The object of the invention is to create a protective layer to protect sealed tracks or surfaces in trash-dump construction, which can be made quickly and offers reliable protection also on the slopes.
This problem is solved in the invention by a protective element in the form of a shallow container of essentially constant height filled with sand or a similar bulk material and of such design that a plurality of such elements can be laid in place in gapless manner to form a protective layer.
The protective element of the invention is characterized by enormous advantages. It can be arrayed quickly and simply into a protective layer by so arranging the protective elements that they link up in gapless manner. The size of the protective elements should be such that they can be carried by one and at most by two persons. Especially when the shallow container is closed at the top, the thickness of the sand layer shall remain invariant under the treading of the persons arranging these protective elements. Thereby the sand layer is of the same thickness everywhere and as a result the height of the sand layer and hence of the protective element can be lowered to just the required size. This protective element is especially advantageous on slopes since the sand no longer can slip. Accordingly the same sand thickness also is ensured there.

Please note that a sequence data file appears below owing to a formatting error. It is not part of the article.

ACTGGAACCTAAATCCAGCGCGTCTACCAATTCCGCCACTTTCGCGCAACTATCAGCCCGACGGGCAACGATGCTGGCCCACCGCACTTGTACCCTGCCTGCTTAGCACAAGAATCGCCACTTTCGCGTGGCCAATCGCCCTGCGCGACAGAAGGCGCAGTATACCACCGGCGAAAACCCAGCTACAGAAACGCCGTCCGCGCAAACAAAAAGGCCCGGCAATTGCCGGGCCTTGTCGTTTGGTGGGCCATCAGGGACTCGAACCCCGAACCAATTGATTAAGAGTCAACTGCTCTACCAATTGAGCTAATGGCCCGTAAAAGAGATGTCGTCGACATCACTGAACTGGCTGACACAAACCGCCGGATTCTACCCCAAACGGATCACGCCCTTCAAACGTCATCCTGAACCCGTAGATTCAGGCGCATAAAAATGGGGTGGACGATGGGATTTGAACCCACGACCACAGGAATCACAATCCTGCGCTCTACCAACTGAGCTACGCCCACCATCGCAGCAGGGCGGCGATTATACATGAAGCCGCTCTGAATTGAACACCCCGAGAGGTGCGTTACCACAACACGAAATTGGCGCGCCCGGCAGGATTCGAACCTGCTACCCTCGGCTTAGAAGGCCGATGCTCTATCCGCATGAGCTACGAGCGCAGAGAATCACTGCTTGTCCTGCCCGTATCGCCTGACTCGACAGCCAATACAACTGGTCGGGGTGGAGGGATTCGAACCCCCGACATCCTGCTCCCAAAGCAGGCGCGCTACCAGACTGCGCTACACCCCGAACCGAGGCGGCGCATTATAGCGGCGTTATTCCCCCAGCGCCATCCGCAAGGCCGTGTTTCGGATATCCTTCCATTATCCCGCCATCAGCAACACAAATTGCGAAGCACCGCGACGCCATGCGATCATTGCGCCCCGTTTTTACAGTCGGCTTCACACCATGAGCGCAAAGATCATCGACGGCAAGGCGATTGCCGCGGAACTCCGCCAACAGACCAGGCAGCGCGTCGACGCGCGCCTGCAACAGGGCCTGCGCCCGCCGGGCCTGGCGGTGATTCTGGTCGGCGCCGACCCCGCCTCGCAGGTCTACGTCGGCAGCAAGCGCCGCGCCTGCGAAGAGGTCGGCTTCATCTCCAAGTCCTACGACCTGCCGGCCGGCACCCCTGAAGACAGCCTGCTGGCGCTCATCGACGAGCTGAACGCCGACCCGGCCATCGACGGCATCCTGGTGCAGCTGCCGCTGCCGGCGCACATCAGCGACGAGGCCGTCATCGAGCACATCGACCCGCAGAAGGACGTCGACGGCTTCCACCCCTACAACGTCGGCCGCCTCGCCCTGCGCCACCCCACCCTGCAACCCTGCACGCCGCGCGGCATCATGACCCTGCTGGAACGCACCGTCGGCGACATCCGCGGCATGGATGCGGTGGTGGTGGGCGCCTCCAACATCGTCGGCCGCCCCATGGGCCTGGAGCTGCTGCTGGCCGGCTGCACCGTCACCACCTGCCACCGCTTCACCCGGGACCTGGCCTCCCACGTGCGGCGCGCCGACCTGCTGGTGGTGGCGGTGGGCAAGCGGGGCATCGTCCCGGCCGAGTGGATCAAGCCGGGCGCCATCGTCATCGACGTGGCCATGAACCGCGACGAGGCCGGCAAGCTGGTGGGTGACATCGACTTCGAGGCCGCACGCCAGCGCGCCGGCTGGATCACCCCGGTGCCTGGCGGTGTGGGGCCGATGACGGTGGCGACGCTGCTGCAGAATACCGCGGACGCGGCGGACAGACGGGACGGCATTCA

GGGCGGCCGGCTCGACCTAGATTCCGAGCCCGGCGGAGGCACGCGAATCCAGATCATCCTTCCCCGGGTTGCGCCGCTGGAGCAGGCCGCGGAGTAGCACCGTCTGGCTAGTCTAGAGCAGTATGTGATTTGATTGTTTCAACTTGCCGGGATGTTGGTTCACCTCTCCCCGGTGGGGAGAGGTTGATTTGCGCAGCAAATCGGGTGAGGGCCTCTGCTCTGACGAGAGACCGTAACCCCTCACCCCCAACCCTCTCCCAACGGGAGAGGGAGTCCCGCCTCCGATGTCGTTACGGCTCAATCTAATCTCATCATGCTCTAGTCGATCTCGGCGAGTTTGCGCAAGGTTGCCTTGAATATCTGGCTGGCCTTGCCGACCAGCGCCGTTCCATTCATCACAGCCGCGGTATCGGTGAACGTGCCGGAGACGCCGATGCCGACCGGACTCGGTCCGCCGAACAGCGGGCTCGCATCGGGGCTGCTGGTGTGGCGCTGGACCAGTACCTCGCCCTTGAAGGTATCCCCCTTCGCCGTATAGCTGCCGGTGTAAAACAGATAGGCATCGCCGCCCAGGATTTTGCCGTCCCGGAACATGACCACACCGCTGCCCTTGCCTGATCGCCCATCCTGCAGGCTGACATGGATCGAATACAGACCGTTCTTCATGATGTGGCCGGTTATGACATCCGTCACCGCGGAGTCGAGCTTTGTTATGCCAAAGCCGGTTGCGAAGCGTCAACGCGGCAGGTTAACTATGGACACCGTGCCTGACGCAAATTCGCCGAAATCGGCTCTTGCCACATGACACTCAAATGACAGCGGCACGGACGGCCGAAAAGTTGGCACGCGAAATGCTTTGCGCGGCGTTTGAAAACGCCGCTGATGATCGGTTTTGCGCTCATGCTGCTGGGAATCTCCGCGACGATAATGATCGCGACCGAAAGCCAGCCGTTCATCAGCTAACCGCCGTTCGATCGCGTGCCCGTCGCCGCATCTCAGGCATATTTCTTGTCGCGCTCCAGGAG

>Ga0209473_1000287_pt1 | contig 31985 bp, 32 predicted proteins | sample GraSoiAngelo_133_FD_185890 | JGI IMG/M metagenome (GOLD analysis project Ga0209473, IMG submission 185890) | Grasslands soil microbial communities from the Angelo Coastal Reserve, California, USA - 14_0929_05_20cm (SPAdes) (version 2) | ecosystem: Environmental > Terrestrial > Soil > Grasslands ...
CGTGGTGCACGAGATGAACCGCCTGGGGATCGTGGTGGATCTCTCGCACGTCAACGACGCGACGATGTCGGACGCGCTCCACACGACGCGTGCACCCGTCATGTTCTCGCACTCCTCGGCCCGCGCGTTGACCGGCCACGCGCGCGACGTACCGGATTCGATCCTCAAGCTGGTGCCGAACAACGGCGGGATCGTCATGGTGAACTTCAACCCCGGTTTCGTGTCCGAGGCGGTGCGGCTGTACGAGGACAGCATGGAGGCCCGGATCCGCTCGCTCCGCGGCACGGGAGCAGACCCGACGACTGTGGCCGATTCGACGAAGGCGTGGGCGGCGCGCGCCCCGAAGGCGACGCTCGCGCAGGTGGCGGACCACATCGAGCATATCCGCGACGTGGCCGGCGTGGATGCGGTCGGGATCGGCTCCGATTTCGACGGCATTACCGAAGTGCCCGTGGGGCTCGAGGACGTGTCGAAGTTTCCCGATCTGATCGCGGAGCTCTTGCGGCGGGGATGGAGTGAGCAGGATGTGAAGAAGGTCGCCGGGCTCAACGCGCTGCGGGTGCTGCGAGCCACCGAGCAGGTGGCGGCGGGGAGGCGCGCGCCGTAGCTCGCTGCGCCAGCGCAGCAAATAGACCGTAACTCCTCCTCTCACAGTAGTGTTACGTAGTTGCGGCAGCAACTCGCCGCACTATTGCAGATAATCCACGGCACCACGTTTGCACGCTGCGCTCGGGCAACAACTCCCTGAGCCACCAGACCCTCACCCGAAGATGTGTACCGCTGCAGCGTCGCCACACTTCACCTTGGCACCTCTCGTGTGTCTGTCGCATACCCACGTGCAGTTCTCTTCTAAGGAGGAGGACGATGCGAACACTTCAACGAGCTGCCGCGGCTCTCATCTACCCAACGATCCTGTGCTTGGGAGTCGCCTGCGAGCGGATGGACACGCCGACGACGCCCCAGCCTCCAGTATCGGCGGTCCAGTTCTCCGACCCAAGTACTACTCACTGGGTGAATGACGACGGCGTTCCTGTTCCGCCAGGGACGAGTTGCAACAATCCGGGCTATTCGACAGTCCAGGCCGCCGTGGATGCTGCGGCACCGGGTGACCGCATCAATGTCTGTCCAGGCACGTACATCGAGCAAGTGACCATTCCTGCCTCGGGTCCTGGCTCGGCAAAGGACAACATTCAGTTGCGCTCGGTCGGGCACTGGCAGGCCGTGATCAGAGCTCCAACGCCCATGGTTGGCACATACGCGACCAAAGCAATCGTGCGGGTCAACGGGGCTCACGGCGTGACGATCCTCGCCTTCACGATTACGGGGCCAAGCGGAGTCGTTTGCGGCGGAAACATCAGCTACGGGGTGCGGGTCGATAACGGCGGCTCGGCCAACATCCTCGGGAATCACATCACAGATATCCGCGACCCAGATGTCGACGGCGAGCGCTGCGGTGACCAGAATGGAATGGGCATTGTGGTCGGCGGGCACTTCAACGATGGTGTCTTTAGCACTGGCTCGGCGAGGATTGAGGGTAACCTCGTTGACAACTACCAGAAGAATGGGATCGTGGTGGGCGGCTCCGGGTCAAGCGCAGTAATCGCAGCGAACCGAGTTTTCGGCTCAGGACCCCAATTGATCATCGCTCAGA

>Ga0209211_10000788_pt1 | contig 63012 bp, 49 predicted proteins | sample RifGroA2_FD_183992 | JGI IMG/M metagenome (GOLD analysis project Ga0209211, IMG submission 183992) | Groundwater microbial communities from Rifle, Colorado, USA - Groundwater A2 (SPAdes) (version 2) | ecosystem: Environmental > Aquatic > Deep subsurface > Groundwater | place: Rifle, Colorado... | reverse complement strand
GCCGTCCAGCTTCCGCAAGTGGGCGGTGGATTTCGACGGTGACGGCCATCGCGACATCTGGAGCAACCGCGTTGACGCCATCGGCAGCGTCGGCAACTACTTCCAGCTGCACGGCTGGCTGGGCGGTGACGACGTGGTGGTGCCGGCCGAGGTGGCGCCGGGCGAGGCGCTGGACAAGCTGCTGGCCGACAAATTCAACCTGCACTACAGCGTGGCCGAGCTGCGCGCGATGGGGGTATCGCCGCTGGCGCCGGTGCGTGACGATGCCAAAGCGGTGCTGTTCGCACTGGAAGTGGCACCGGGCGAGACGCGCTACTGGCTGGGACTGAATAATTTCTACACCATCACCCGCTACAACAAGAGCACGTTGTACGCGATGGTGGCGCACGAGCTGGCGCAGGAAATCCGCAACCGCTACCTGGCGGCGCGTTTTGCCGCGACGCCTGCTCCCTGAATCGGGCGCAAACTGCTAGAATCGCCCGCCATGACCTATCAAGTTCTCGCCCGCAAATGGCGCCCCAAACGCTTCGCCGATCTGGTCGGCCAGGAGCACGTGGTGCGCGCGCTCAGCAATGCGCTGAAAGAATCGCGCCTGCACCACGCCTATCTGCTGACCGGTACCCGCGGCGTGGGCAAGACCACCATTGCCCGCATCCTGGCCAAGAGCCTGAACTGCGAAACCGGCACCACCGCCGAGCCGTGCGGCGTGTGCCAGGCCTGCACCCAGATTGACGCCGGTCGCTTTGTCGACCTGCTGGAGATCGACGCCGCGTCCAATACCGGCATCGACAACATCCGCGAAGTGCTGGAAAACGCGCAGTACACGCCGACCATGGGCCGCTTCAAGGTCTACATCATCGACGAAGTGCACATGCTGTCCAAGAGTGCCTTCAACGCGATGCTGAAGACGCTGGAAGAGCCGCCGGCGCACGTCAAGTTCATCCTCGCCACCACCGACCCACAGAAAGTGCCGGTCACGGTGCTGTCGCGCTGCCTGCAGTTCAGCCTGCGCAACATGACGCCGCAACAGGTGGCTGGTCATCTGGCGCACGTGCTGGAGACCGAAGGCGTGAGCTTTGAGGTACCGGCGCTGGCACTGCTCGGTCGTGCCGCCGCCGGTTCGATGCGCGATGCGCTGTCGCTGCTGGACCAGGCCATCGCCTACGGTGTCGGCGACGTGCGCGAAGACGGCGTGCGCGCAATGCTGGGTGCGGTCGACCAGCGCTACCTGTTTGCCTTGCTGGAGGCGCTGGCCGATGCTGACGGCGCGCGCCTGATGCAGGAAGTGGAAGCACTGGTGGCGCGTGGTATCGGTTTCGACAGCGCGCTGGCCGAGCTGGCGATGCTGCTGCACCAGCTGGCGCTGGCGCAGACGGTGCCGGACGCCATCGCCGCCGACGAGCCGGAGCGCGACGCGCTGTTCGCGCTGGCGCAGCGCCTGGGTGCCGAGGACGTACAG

As shown by experiment, a sand layer height which is significantly lower than the height of poured sand layers suffices when using the protective element of the invention. Excellent protection already is achieved with heights of 5 cm, even with heights of 2 cm.
To develop the basic concept of the invention, the shallow container shall be a sealed, preferably fully filled bag with bending-slack walls. Such a shallow container can be made simply and economically from various materials. Spacers, for instance in the form of boundary bands, shall be mounted to and distributed over the bag inside so that when being filled and also during its ensuing shipping, the bag shall retain its shallow shape, in other words, so that it shall not spread. Suitable materials are correspondingly tear-resistant sheets. The bags shall be especially appropriate when the walls consist of a textile impermeable to the filling, for instance a fabric or a knit, in particular Raschel wares. Their threads ought to consist of polypropylene (PP) or high density polyethylene (HDPE) or a mixture thereof, these synthetics being especially resistant. It was found advantageous as regards the dimensional stability of the textile shallow containers to provide the textile with a stabilizing coating, for instance of polyethylene (PE), in particular LLDPE or HDPE. As a result the tendency of the textile to stretch and of the threads to shift is averted and the sealing of the filling material is improved. Moreover the walls are rendered fairly impermeable thereby and flushing out the filling material is thus prevented.